Wednesday, November 20, 2013

Judge Pushes Back Against Nuclear Waste Regulatory Kludge

The question of what to do with nuclear waste has long bedeviled policymakers and industry participants. The stuff has been stored on-site in temporary pools since the 1980s, but power companies have been steadily paying into a government fund to develop a long-term solution. Most of the money has been spent researching and building a proposed geologic repository at Yucca Mountain in Nevada, which was cancelled by President Obama (a move undoubtedly driven by Harry Reid's clout and Nevada's early place in the presidential nomination process). It's an excellent example of kludgeocracy in action: no political majority exists to stake a risky position on changing the status quo, so we're left with an increasingly outdated and dangerous waste storage policy.

But in a rare move of governmental sanity, a federal judge ordered a halt to the collection of the storage tax:
"A federal appeals court ruled Tuesday that the Energy Department must stop collecting fees of about $750 million a year that are paid by consumers and intended to fund a program for the disposal of nuclear waste. The reason, the court said, is that there is no such program."
An interesting question now is whether this development will help or hurt nuclear energy's competitive prospects. On the one hand electricity generated by nuclear fission becomes cheaper, albeit marginally. On the other hand, the industry finally loses all pretense of on-site storage pools as "temporary".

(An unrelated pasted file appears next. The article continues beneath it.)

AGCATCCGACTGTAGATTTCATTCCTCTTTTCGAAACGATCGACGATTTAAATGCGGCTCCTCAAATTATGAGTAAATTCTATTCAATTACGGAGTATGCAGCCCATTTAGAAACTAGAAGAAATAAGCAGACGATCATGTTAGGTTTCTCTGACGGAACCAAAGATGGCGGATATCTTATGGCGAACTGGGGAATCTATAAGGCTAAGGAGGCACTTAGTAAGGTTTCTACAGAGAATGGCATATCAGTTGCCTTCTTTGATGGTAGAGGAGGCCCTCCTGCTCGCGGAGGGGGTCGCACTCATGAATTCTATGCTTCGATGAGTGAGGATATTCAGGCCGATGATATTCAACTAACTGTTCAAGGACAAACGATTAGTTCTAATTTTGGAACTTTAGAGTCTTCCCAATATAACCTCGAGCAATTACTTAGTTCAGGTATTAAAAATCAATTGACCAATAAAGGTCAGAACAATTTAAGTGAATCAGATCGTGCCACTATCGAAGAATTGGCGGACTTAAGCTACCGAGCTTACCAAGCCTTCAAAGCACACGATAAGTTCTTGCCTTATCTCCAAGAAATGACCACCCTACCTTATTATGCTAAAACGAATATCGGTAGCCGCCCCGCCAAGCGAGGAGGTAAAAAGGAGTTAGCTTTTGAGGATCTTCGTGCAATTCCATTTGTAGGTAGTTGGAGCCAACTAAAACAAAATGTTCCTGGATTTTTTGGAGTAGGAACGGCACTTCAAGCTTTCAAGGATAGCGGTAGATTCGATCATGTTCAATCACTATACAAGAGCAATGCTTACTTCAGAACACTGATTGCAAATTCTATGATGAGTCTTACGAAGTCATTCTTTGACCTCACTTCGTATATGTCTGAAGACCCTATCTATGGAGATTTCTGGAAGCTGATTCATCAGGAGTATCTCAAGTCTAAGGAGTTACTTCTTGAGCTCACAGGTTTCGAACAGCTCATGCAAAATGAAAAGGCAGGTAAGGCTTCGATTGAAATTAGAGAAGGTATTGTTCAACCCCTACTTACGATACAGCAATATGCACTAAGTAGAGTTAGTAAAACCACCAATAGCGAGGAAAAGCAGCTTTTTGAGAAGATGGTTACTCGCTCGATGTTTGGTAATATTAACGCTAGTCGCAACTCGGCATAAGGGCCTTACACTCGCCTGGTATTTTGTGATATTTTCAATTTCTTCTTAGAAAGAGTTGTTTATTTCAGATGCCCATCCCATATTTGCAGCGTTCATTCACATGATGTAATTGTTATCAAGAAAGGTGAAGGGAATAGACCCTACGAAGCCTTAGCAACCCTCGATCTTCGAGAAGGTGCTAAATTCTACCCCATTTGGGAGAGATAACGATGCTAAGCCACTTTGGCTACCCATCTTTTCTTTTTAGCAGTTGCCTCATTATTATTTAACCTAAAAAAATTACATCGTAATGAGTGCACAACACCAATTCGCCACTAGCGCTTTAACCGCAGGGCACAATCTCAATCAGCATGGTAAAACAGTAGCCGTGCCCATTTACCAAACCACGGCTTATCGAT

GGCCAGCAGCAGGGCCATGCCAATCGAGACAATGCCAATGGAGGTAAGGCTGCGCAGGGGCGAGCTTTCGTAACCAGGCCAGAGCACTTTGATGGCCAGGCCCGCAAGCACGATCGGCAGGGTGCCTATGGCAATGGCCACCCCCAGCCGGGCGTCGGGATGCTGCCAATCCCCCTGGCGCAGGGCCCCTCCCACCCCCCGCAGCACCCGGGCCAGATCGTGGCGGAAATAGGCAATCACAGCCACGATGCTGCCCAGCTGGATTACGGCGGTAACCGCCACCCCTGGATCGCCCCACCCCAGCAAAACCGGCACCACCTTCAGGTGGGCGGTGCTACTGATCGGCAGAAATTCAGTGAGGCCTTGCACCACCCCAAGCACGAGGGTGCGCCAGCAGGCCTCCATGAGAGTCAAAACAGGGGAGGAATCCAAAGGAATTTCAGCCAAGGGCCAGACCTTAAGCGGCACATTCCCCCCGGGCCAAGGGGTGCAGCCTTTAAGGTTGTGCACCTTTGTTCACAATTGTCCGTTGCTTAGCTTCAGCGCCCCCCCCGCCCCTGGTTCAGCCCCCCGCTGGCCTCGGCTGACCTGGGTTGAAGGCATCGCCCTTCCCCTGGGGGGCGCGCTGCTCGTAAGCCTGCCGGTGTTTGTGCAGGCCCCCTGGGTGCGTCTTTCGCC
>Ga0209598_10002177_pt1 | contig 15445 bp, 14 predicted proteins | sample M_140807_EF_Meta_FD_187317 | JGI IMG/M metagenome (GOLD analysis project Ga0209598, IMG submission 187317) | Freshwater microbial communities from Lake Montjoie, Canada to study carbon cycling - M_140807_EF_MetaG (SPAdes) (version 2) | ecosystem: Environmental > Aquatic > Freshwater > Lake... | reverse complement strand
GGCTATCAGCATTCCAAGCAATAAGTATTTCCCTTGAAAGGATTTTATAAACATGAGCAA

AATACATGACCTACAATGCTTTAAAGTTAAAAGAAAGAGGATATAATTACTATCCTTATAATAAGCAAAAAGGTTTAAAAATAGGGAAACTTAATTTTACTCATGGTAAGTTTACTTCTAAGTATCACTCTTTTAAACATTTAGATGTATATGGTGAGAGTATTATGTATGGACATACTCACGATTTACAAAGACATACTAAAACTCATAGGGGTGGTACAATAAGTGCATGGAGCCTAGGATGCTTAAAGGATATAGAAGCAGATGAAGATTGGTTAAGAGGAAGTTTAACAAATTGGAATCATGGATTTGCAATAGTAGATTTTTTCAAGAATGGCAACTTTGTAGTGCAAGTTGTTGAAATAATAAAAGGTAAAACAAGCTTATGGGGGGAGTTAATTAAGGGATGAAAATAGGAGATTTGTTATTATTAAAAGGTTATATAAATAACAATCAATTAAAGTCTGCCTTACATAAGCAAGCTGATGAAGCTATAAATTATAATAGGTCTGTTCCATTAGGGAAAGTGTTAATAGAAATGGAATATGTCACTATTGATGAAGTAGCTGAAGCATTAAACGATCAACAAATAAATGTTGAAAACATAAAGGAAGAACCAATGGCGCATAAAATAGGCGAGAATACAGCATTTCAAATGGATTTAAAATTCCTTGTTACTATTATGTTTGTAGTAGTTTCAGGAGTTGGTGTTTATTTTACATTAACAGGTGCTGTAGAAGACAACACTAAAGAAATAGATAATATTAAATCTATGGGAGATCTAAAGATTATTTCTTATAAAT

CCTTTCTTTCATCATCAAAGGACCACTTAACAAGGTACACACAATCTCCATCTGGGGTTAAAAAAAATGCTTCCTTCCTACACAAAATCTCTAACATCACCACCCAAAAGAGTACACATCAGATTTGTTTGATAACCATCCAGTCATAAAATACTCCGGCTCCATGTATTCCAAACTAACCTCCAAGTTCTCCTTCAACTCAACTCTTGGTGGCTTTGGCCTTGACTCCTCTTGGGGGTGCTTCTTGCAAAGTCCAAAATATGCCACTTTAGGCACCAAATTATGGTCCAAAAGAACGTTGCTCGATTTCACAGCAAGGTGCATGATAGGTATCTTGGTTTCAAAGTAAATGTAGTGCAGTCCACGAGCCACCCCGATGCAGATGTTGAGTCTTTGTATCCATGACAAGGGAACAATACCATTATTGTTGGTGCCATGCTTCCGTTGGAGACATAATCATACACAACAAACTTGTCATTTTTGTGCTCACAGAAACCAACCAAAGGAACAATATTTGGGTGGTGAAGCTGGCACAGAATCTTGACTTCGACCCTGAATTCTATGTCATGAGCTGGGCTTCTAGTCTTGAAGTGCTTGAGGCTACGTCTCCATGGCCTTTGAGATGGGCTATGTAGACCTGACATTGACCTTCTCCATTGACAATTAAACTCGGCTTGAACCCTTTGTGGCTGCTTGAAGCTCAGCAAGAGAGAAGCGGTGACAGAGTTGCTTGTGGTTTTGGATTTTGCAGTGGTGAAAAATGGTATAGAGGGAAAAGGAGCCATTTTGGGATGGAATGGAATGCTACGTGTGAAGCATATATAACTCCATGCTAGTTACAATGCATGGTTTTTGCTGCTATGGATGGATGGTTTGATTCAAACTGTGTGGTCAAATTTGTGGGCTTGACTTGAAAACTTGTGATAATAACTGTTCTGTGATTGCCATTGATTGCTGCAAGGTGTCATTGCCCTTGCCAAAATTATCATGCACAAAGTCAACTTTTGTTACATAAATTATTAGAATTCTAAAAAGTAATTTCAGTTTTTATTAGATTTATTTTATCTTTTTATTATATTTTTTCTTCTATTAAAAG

Nuclear energy exists within an insane regulatory thicket of competing and contradictory subsidies and hindrances. Action to combat climate change and institutional links to military research helps the industry. Conversely, the ban on waste reprocessing (established after India detonated a bomb built from reprocessed spent fuel) severely limits the creation of a safe nuclear energy industrial ecosystem.

Halting the storage tax is a small step towards simplifying everything, but it seems that until cheaply available space flight opens up a safe alternative to geologic storage and reprocessing (shooting waste into the vastness or sun), we're stuck with a situation that's becoming increasingly dangerous and unsustainable.

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